Gwennaël Gaffric, La Littérature à l’ère de l’Anthropocène. Une étude écocritique autour des œuvres de l’écrivain taïwanais Wu Ming-yi [Literature at the Age of Anthropocene: An Ecocritical Reading of Wu Ming-yi’s Works]
Foreword by Stéphane Corcuff
Asiathèque, Collection « Études formosanes »
Taking an ecocritical approach, Gwennaël Gaffric discusses in this book the literary treatment of ecological issues in Taiwan and beyond. He focuses his study on the works by Wu Ming-yi, a major figure in Taiwanese literary, artistic and militant scenes, but he seeks to expand his presentation by putting in perspective and dialogue texts from other contemporary Taiwanese authors, as well as reflections proposed by thinkers from several disciplines and all geographical horizons. He achieves an impressive synthesis, where ecology becomes an ontology of the relationship between humans and non-humans and an epistemological path to think the Anthropocene. Continue reading
This is not the first case of censorship at Frontiers of Literary Studies in China. I know of multiple instances of authors who have had their essays censored or who have pulled their essays because of censorship. Yes, one might expect censorship from a China-based publication, though that doesn’t make it any less disappointing or wrong, and I am sympathetic to the good people working at the journal who do the best they can do produce quality scholarship. But when you load the editorial board and the editorship with scholars working in universities outside of China and when the journal is distributed through Brill, the expectation is that the journal will conform to certain standards of academic freedom. I’m glad that Jasmin Lange at Brill “will not hesitate to take any necessary action to uphold our publishing ethics.” I hope that we as an academic community can also uphold our ethics and speak out against this censorship.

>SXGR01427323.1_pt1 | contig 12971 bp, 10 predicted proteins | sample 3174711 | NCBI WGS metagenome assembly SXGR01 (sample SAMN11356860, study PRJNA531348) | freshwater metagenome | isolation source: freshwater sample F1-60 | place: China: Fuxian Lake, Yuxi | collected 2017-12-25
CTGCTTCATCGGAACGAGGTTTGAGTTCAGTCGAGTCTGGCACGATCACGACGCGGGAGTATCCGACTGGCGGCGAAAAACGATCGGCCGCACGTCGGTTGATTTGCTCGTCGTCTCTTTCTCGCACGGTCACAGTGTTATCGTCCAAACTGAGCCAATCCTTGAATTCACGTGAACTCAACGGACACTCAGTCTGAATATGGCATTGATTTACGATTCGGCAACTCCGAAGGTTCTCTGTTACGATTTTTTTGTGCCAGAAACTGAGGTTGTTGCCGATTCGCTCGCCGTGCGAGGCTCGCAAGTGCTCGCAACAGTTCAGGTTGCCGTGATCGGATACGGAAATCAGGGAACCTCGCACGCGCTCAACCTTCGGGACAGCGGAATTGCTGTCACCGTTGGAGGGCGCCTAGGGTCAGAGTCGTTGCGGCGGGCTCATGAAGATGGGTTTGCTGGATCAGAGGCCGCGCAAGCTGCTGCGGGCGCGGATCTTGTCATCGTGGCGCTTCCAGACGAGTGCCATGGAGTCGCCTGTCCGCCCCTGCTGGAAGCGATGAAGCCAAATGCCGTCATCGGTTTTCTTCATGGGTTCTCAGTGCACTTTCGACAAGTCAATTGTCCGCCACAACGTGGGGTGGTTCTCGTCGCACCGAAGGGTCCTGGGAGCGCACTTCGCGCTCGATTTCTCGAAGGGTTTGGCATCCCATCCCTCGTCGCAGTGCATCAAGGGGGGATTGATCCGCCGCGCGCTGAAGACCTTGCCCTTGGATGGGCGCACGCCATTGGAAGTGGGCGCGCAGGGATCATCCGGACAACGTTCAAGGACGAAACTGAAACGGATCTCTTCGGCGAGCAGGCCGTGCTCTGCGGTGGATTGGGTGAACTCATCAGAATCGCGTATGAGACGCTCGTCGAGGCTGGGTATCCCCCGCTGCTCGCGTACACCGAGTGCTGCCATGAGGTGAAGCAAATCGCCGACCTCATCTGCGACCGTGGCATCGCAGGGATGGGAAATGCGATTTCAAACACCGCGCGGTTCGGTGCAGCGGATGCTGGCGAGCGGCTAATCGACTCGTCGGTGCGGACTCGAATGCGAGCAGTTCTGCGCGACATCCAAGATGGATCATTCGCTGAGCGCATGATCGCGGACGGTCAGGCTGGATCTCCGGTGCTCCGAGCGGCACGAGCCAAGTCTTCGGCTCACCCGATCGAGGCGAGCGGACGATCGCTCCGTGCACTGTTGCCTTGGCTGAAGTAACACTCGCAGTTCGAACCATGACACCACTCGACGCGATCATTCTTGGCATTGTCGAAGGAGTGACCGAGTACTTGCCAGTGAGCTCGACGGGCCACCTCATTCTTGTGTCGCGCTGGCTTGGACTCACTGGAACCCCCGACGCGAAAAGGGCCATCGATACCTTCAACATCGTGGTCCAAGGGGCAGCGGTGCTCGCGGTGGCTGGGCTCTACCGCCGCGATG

Kirk Denton <email@example.com>
Yes, there is censorship in FLSC. Is anything published in the PRC not somehow impinged upon by those above? However, I would like to add to this conversation that when I published an article with FLSC the editor and the editorial board members went up to bat for me against those censors when I wrote about Taiwanese literature as opposed to “Taiwan literature.” In my humble opinion, tiny, incremental change is better than hand wringing refusal to engage.
Bert Scruggs <firstname.lastname@example.org>
Inside Higher Ed has now written on FLSC‘s censorship.–Kirk
Source: Inside Higher Ed (4/19/19)
Censorship in a China Studies Journal
Scholars say they thought a journal was run on Western standards of free expression, but they found Chinese government control instead.
By Elizabeth Redden
Yet another account of censorship involving a China studies journal has come to light. And the scholars involved say this case involves an insidious “blurring of boundaries” where they were misled into thinking Western publishing standards would apply when in fact the journal in question was subject to Chinese government censorship.